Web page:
Does That Bottle Really Contain Extra-Virgin Olive Oil? How to Tell

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It’s not news that the extra virgin olive oil business in Italy is rampant with fraud. A lot of the oil labeled as Italian extra virgin olive oil is “watered down” with cheaper oils. But a new, disturbingly entertaining New York Times graphic under the banner “Extra Virgin Suicide” by Nicholas Blechman illustrates how efforts to halt the deception don’t seem to be going anywhere. It says:

To combat fraud a special branch of the Italian Carabinieri is trained to detect bad oil. Lab tests are easy to fake, so instead police rely on smell.

Police officers regularly raid refineries in an attempt to regulate the industry.

But producers –– many of whom have connections to powerful politicians –– are rarely prosecuted.

The graphic says about 69 percent of the extra virgin olive oil sold in the U.S. is adulterated. Oh, and a lot of it’s not “made in Italy,” despite the labels’ proclamations.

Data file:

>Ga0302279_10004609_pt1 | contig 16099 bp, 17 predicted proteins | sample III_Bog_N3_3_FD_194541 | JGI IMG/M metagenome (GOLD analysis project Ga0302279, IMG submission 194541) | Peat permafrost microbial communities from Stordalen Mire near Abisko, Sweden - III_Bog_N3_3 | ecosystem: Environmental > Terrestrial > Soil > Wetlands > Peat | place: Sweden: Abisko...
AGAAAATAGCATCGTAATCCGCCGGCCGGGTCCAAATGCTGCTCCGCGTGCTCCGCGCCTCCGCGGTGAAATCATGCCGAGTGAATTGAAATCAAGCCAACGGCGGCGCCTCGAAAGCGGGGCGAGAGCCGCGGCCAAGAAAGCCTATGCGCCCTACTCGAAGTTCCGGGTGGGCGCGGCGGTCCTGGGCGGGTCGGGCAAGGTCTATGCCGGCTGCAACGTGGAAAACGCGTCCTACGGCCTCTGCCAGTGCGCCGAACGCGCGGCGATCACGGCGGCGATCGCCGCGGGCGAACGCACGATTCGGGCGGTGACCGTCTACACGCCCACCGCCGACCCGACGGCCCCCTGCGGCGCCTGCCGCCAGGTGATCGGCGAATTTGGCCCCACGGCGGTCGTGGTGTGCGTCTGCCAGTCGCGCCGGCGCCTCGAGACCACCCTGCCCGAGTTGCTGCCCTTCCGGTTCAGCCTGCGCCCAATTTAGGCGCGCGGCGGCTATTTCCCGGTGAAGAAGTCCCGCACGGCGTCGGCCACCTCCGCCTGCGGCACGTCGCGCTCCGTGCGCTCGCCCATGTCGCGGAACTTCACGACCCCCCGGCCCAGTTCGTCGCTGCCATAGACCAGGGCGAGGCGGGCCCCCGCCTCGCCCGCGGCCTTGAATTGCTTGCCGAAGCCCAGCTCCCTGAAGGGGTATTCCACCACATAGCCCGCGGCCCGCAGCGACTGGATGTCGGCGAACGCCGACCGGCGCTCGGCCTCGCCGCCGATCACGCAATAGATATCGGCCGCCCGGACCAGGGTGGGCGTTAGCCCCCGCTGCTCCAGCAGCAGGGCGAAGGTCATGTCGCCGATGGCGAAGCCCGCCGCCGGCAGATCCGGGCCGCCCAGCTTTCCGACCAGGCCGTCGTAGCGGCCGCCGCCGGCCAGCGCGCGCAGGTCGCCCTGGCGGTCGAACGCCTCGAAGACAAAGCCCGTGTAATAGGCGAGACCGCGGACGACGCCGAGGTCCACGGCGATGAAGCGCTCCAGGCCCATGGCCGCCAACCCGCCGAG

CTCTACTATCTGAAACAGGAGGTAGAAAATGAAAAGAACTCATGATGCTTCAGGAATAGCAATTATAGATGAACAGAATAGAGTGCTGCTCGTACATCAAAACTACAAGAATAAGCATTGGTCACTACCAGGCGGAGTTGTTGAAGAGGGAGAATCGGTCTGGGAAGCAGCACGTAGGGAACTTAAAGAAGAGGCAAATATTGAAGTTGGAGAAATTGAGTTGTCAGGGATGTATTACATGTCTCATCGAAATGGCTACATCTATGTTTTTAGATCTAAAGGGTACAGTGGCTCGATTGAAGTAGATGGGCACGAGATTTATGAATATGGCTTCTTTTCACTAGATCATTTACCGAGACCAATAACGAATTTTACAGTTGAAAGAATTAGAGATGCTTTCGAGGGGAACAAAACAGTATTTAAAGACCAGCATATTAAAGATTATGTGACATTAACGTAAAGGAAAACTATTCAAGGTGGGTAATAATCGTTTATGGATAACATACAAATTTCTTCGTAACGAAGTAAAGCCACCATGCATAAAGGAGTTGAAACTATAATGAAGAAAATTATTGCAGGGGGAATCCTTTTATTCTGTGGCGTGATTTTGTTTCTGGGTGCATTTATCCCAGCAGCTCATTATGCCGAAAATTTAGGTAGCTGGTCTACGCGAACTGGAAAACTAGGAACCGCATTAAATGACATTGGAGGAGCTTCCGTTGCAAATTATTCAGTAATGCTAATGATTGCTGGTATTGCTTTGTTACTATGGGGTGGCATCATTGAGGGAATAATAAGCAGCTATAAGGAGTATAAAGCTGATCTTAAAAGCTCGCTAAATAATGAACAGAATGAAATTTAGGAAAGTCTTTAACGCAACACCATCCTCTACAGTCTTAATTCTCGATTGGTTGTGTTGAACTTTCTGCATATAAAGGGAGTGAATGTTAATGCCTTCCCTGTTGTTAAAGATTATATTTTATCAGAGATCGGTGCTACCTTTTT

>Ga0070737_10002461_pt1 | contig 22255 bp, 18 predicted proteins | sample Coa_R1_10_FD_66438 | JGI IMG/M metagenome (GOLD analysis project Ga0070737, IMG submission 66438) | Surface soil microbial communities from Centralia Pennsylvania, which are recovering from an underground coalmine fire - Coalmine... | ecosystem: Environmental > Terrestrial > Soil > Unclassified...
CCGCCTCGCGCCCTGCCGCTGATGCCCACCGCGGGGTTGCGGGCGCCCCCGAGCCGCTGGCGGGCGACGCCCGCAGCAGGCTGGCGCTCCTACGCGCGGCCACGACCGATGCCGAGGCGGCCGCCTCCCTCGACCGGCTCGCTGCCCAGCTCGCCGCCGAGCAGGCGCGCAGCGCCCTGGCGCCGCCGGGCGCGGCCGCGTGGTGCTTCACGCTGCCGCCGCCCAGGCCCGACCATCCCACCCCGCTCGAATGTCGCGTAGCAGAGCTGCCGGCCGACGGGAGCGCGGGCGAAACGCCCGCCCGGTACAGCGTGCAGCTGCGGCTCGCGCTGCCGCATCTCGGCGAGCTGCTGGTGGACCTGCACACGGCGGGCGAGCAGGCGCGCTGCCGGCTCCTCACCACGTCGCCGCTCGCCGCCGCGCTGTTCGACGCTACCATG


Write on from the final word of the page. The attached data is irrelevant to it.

So, how do you know what’s in that bottle of oil you’re about to spend big bucks on? L.V. Anderson writes on Slate:

Luckily, olive oil expert [Tom] Mueller maintains a list on his blog of supermarket olive oils that are legitimately extra-virgin — both private labels like Cobram Estate and store brands. … Mueller’s list is by no means comprehensive, but it’s a good starting place.

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  • Kathy Guenther

    Thanks for this story. I have shared it with my “friends”.

  • Y2KJillian

    Wow. We decided to taste the olive oil we usually buy…HORRIBLE. (Napoleon). So we checked the links
    and found California Olive Ranch, bought a small bottle (black glass) and tasted it. ODD. Peppery, fruity, quite
    different, but I can see how you could dip bread into it and eat it straight. No wonder I hated many things
    cooked in the Napoleon brand. YUCK. Never again. Our local QFC and Albertson’s both carry California
    Olive Ranch–buy USA is for us. Had NO IDFEA olive oil was being fabricated so widely!

    It occurs to me that we sound incredibly stupid not to have ever tasted our olive oil by itself before.
    But we haven’t tasted canola oil or peanut oil or safflower oil by themselves either…just never
    occurred to us. Guess we’ll taste them now!